JOHANNESBURG (Reuters) - The South African parliament is planning to challenge in court an anti-graft watchdog’s recommendation of constitutional changes to the mandate of the central bank, it said on Friday, highlighting worsening divisions between state institutions.
Divisions have also surfaced within the ruling African National Congress (ANC) since President Jacob Zuma sacked his finance minister in March and are likely to keep emerging until the party elects a new leader in December.
The central bank and Barclays Africa (BGAJ.J) have also asked for a court review of Public Protector Busi Mkhwebane’s proposal to change the bank’s primary mandate of maintaining currency and price stability to focus instead on growth.
“Parliament believes that the remedial action (recommendation), which is binding in terms of the law, usurps the powers of the institution under the Constitution,” it said on its website.
Mkhwebane made her proposal at a Pretoria news conference on Monday where she delivered her findings on an apartheid-era bailout of Barclays Africa. The bank has denied any wrongdoing.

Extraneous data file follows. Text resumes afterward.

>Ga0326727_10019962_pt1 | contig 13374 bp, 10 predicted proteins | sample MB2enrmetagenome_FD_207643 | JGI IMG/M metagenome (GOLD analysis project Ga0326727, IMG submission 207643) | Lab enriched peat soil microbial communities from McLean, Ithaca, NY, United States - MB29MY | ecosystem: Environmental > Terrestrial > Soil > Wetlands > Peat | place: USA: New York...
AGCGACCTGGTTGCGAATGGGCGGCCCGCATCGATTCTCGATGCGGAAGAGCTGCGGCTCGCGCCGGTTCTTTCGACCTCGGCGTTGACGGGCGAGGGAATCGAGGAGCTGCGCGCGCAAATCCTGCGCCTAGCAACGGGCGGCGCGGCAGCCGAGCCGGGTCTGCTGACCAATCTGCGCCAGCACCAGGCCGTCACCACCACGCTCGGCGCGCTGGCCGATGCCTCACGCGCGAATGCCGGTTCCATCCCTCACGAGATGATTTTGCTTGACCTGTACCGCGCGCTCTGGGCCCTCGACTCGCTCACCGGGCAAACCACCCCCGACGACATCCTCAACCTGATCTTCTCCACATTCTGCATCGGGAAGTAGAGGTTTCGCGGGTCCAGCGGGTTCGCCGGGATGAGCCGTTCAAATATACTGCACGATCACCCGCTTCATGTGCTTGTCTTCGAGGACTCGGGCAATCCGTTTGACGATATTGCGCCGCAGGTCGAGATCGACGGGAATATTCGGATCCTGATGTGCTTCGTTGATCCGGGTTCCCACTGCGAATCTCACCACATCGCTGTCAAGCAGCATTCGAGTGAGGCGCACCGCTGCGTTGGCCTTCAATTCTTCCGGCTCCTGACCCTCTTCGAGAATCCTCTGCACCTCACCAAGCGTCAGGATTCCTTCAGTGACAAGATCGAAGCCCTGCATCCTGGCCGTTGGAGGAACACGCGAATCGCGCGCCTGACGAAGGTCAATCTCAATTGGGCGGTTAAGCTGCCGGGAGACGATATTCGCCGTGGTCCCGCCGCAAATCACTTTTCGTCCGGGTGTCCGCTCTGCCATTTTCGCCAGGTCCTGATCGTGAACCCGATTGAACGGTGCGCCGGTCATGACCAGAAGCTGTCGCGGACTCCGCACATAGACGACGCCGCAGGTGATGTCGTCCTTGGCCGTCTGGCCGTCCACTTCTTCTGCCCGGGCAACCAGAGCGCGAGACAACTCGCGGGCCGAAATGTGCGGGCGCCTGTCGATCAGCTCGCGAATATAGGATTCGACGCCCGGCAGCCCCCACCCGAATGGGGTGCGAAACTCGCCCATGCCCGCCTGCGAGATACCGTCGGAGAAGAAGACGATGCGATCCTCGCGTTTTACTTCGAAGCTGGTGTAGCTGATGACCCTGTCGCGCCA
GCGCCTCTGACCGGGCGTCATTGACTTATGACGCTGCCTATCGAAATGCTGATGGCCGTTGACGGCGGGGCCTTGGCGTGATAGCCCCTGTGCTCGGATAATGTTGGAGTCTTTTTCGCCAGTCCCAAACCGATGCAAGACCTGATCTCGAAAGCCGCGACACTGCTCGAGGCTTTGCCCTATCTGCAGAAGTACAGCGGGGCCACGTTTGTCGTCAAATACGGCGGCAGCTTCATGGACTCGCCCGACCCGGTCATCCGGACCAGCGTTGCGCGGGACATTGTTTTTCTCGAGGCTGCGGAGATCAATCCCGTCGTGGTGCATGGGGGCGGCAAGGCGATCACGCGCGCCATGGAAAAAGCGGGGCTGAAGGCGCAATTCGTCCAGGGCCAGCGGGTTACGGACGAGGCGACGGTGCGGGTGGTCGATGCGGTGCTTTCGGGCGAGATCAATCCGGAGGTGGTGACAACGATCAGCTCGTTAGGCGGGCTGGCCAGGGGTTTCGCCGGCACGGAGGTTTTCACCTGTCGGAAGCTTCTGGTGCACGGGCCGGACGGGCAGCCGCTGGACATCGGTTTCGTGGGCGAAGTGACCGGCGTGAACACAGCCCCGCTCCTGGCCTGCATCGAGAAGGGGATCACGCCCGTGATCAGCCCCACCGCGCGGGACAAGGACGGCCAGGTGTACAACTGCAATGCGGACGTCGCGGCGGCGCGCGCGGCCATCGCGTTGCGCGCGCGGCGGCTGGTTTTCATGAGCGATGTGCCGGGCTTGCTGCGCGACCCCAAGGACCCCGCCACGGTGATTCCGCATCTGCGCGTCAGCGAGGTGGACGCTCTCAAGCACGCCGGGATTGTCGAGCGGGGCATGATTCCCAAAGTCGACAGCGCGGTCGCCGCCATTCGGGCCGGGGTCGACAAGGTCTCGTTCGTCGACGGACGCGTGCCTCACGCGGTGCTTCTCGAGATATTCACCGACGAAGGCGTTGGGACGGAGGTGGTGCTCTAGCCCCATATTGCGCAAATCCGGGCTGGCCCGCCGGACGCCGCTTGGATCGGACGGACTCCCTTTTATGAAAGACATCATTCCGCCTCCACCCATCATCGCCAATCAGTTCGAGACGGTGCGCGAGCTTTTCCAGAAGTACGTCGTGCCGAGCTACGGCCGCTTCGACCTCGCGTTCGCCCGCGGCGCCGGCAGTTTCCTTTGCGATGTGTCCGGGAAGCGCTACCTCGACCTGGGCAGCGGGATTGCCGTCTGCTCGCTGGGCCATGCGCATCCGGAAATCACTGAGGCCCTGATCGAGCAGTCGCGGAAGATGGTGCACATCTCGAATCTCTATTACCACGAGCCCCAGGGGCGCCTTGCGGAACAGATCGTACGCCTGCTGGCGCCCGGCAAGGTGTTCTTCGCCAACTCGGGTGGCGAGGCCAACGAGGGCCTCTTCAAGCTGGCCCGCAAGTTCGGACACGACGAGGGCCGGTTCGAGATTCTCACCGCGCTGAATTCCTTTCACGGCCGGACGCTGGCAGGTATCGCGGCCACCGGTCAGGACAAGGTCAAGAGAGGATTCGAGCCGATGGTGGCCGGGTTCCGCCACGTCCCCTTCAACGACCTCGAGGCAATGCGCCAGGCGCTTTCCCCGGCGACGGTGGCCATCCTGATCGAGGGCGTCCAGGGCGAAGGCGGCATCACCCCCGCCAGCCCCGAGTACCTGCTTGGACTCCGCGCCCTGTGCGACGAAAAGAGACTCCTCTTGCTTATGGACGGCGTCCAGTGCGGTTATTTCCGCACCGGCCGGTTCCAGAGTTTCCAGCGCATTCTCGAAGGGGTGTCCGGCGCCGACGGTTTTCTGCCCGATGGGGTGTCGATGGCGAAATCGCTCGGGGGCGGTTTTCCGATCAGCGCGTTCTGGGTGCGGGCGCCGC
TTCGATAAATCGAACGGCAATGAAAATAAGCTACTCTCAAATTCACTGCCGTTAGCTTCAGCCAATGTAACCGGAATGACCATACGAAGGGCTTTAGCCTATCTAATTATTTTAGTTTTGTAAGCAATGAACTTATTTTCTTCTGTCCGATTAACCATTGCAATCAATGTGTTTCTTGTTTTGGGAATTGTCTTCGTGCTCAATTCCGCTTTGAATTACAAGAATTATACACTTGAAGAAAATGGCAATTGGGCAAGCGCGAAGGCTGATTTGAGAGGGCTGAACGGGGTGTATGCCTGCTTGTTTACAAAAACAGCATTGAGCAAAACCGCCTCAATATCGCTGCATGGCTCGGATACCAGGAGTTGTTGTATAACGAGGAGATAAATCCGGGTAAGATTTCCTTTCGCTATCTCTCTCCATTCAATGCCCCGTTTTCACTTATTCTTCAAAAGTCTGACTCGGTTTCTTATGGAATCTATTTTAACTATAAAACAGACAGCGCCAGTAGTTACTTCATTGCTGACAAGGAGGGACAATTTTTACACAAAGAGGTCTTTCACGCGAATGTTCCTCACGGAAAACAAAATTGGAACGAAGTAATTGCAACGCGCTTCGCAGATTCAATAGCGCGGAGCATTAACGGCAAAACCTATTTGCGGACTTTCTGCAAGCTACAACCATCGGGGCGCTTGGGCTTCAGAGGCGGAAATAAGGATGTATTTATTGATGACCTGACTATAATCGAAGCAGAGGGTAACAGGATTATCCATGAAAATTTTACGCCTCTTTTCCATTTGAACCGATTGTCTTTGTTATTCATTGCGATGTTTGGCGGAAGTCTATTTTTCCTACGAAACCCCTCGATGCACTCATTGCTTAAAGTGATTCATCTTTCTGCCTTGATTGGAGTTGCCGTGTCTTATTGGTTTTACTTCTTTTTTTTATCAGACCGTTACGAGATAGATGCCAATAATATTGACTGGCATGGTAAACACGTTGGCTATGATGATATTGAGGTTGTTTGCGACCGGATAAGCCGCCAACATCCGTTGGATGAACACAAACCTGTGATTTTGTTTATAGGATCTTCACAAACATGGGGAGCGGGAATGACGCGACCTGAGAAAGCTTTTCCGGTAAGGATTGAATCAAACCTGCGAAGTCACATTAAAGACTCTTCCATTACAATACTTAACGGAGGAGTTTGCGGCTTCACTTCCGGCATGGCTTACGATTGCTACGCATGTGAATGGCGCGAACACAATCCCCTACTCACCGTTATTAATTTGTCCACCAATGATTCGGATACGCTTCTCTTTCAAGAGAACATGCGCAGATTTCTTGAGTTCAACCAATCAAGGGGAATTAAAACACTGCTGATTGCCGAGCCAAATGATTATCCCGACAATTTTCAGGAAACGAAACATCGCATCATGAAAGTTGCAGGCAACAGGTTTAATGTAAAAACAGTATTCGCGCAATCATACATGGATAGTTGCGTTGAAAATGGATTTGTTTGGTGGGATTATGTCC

Her call threatens to further stain South Africa’s image as an investor-friendly emerging market, coming less than a week after mines minister Mosebenzi spooked investors by raising the minimum threshold for black ownership of mining companies to 30 percent from 26 percent.
The row over the South African Reserve Bank has also highlighted divisions in the tripartite political alliance of the ruling ANC, the country’s biggest union, Cosatu, and the South African Communist Party (SACP).
Both the ANC and the SACP are opposed to constitutional changes aimed at altering the role of the central bank while Cosatu has backed calls for amendments.
Deputy President Cyril Ramaphosa said at a fundraising dinner for the SACP on Friday that suggestions the constitutional mandate of institutions such as the Reserve Bank should be changed must be viewed with concern.
“They need to be approached with a comprehensive understanding of the contribution that such institutions make to the stability of our economy, and, hence, the contribution that such institutions make to our ability to fulfill our mandate for fundamental transformation,” he said.
Reporting by Tiisetso Motsoeneng and additional reporting by Tanisha Heiberg; Editing by Louise Ireland